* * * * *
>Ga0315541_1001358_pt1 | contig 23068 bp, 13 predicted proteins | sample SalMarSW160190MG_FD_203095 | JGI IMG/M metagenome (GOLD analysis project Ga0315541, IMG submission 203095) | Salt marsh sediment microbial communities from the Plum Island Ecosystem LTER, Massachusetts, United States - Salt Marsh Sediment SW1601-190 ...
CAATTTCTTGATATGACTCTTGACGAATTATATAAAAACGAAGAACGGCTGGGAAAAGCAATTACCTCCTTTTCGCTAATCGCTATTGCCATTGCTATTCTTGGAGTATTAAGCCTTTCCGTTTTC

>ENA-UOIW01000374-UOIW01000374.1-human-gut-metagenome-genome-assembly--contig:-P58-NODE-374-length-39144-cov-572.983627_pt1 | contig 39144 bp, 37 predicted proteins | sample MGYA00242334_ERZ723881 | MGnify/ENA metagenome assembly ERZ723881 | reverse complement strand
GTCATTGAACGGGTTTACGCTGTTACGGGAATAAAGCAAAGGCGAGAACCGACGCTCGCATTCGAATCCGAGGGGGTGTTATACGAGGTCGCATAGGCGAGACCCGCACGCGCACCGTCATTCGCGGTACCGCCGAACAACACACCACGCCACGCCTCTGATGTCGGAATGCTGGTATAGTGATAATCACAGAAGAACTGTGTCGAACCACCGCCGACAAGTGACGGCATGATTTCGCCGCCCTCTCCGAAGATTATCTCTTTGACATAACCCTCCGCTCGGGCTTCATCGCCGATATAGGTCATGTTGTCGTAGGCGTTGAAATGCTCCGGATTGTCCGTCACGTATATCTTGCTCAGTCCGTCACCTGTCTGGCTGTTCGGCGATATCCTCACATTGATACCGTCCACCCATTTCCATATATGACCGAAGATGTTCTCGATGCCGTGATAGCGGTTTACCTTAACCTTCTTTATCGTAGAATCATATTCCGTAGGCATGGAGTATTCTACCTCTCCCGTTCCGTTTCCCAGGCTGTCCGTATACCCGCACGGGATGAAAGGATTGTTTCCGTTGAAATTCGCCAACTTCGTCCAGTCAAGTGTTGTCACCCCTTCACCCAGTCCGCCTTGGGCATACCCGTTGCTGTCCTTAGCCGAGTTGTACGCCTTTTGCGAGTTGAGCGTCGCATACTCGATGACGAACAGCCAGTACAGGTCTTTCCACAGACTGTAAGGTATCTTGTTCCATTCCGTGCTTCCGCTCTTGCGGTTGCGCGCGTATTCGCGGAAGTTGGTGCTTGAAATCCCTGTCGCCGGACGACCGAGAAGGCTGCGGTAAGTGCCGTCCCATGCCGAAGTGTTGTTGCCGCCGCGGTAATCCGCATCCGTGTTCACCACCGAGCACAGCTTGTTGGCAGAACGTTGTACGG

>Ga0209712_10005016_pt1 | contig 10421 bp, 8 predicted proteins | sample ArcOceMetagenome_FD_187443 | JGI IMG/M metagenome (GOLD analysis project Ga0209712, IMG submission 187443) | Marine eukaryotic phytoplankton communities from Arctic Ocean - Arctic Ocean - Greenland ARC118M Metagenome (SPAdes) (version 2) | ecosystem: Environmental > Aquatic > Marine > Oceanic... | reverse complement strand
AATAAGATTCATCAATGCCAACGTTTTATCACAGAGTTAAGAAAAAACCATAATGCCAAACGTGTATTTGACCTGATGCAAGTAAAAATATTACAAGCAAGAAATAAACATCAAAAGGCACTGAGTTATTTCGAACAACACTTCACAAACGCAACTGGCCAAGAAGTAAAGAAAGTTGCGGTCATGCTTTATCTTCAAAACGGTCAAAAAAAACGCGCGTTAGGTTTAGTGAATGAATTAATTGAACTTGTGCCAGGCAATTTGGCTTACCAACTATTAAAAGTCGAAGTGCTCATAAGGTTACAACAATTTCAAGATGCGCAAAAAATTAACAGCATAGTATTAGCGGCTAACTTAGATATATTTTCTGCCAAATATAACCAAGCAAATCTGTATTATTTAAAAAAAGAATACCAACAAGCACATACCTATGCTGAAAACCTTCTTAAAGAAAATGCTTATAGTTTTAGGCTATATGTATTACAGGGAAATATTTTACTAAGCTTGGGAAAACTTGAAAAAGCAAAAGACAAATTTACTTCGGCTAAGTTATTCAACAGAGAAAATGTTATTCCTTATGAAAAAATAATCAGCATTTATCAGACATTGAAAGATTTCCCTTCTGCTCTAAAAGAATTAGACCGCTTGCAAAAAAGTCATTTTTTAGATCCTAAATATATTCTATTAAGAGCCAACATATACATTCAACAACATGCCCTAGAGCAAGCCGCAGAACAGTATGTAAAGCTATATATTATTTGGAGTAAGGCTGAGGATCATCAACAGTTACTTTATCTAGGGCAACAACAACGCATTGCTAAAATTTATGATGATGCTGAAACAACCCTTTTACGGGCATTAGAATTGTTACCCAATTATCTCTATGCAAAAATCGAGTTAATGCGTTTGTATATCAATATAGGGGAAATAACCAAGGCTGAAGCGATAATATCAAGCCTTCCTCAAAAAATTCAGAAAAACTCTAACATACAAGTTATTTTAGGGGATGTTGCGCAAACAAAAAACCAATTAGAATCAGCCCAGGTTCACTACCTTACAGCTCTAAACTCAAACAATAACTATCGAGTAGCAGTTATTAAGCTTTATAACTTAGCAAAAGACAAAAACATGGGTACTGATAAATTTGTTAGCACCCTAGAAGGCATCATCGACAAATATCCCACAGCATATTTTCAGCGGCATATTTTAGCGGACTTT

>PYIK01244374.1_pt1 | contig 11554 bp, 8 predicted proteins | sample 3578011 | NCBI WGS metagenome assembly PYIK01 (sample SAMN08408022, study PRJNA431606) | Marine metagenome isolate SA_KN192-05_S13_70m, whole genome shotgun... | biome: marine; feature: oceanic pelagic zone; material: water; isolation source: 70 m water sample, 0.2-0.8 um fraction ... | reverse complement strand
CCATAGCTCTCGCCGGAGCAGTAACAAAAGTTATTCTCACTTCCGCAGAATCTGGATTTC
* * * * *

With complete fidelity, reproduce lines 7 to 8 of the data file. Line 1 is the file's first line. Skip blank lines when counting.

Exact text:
>PYIK01244374.1_pt1 | contig 11554 bp, 8 predicted proteins | sample 3578011 | NCBI WGS metagenome assembly PYIK01 (sample SAMN08408022, study PRJNA431606) | Marine metagenome isolate SA_KN192-05_S13_70m, whole genome shotgun... | biome: marine; feature: oceanic pelagic zone; material: water; isolation source: 70 m water sample, 0.2-0.8 um fraction ... | reverse complement strand
CCATAGCTCTCGCCGGAGCAGTAACAAAAGTTATTCTCACTTCCGCAGAATCTGGATTTC